Student balances school, full-time job

After being at school all day, most students try to take a nap or grab a snack before either hanging out with friends or doing homework, but for other students, there is only time for working on homework before going to work for the night.

For Sarai Cruz, junior health science major, after driving home from California Baptist University to San Bernardino, she has to get school work done before heading off to work for the night at the Amazon Fulfillment Center located in San Bernardino.

“I work the 6:30 p.m. – 5:30 a.m. shift every Wednesday through Saturday.” Cruz said. “It’s around 40 hours a week, but during the holidays I usually work around 50 hours.”

Cruz’s job is to walk the aisles in the warehouse and pick all the items needed to fulfill orders.

“The aisles go from one to 225 and that’s on the floor that I’m assigned,” Cruz said. “By the end of the night I usually have walked anywhere
from 10–12 miles.”

Starting the job right out of high school, Cruz said she needed a way to help pay for college so she applied to become a white back, which is a temporary position. After working in the position, Cruz was hired on full time, and in July she will have worked there for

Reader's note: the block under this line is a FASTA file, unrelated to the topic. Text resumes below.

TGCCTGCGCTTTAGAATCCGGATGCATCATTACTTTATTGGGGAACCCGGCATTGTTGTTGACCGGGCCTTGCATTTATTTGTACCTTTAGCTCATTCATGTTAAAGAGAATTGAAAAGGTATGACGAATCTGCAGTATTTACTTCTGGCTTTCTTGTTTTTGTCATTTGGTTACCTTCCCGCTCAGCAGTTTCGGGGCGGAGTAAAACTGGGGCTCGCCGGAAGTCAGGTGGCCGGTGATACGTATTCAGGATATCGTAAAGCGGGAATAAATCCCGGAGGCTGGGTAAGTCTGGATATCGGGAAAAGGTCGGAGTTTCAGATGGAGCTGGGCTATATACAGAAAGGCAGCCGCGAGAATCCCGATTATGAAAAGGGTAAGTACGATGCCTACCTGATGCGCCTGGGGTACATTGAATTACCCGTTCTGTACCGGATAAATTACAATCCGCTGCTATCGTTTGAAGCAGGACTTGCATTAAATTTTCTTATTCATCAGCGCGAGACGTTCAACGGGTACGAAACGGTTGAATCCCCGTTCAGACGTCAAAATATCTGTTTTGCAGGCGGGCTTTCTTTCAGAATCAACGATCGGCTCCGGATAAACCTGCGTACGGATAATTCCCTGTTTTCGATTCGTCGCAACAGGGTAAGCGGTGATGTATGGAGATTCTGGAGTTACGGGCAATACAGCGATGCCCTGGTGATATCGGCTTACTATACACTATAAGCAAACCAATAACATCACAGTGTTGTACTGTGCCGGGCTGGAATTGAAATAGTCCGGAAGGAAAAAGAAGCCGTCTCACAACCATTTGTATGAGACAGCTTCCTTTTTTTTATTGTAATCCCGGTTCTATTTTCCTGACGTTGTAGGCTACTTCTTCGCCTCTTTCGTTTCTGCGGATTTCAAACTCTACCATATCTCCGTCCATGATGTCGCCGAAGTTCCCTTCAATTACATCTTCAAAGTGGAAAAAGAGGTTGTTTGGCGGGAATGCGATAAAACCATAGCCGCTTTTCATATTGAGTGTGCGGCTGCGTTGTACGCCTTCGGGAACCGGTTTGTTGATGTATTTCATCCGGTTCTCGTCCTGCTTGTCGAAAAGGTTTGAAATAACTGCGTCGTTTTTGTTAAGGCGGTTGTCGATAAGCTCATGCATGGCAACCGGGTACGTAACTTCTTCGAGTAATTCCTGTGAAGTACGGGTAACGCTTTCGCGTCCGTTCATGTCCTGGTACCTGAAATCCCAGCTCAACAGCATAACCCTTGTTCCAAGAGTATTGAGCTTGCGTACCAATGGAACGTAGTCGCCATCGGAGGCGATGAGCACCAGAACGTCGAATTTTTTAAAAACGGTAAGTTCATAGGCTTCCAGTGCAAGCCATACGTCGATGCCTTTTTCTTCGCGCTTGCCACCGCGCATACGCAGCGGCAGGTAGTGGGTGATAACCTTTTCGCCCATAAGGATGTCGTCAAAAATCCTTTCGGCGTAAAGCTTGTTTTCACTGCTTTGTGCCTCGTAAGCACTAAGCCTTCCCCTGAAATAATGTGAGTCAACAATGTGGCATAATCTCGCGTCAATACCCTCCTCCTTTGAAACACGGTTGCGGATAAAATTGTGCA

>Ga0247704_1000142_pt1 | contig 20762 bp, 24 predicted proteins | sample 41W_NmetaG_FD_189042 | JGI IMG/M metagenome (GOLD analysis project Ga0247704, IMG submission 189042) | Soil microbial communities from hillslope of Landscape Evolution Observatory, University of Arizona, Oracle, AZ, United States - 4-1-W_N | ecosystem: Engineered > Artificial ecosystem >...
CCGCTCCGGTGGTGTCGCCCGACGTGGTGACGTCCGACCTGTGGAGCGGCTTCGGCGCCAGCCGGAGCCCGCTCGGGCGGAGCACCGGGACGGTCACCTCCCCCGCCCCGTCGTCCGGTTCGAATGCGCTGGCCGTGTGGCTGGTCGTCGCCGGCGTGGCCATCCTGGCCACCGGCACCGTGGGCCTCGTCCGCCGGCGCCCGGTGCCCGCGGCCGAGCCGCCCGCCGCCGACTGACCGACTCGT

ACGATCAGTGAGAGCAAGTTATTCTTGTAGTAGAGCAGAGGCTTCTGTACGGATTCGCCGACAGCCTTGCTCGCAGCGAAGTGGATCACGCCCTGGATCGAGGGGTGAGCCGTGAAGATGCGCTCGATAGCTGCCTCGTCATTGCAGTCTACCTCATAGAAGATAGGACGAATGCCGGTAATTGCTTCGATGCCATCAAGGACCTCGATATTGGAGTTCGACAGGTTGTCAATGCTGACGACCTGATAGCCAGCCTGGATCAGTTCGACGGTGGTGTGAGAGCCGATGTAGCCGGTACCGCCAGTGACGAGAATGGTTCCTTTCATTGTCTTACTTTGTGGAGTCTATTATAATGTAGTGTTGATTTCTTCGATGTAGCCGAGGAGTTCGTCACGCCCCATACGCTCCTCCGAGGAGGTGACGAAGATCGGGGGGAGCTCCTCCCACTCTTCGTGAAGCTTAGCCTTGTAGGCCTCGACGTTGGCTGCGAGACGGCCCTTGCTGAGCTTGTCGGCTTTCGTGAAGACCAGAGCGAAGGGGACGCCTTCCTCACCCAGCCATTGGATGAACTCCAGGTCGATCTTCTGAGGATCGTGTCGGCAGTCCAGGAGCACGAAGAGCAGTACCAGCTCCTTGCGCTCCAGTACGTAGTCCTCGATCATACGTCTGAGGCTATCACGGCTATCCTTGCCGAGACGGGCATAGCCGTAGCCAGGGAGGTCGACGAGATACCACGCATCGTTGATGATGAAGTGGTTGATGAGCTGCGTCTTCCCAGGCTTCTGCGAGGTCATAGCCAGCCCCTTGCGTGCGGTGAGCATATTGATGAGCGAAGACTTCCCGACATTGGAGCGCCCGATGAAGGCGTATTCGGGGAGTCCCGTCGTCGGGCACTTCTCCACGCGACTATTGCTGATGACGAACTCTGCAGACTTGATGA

three years.

“Because I work at Amazon I have been able to pay for college and right now I have done it without taking out any
loans,” Cruz said.

Working full-time and also being a full-time student does have its drawbacks. During the days that Cruz works, she averages around five hours of sleep.

“Working full-time and being a full-time student has messed up my sleep schedule so much,” Cruz said. “The days I work I am trying to sleep during the day and the days I don’t work I am so tired in the morning and sleepy during the day and at night I am wide awake.”

The long hours of work and school has affected Cruz in other ways, as well.

Before the job at Amazon, Cruz would attend church every Sunday but now averages once or twice a month.

Cruz said she has also noticed her time with family has decreased as well.

“I hardly get to see them and when I’m at home I see them for a couple of hours,” Cruz said. “Then either I have to go to work or they have to go to work so our schedules just contradict.”

Cruz said she hopes that after graduating CBU she can receive her master’s degree at a physical therapy school and become a physical therapist for children with physical disorders.

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